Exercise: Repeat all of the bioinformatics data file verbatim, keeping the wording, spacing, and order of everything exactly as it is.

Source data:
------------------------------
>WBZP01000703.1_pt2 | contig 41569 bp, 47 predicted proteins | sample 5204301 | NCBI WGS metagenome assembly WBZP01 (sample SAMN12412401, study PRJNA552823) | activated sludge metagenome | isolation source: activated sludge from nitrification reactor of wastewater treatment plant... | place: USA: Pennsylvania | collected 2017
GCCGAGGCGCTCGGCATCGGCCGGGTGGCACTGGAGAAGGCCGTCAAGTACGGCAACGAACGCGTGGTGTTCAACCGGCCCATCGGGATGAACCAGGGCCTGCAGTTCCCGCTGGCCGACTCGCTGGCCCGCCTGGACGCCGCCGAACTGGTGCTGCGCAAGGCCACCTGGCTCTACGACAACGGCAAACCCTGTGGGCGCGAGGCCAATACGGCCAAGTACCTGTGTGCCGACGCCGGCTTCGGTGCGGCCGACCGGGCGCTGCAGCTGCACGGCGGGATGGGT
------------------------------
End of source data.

>WBZP01000703.1_pt2 | contig 41569 bp, 47 predicted proteins | sample 5204301 | NCBI WGS metagenome assembly WBZP01 (sample SAMN12412401, study PRJNA552823) | activated sludge metagenome | isolation source: activated sludge from nitrification reactor of wastewater treatment plant... | place: USA: Pennsylvania | collected 2017
GCCGAGGCGCTCGGCATCGGCCGGGTGGCACTGGAGAAGGCCGTCAAGTACGGCAACGAACGCGTGGTGTTCAACCGGCCCATCGGGATGAACCAGGGCCTGCAGTTCCCGCTGGCCGACTCGCTGGCCCGCCTGGACGCCGCCGAACTGGTGCTGCGCAAGGCCACCTGGCTCTACGACAACGGCAAACCCTGTGGGCGCGAGGCCAATACGGCCAAGTACCTGTGTGCCGACGCCGGCTTCGGTGCGGCCGACCGGGCGCTGCAGCTGCACGGCGGGATGGGT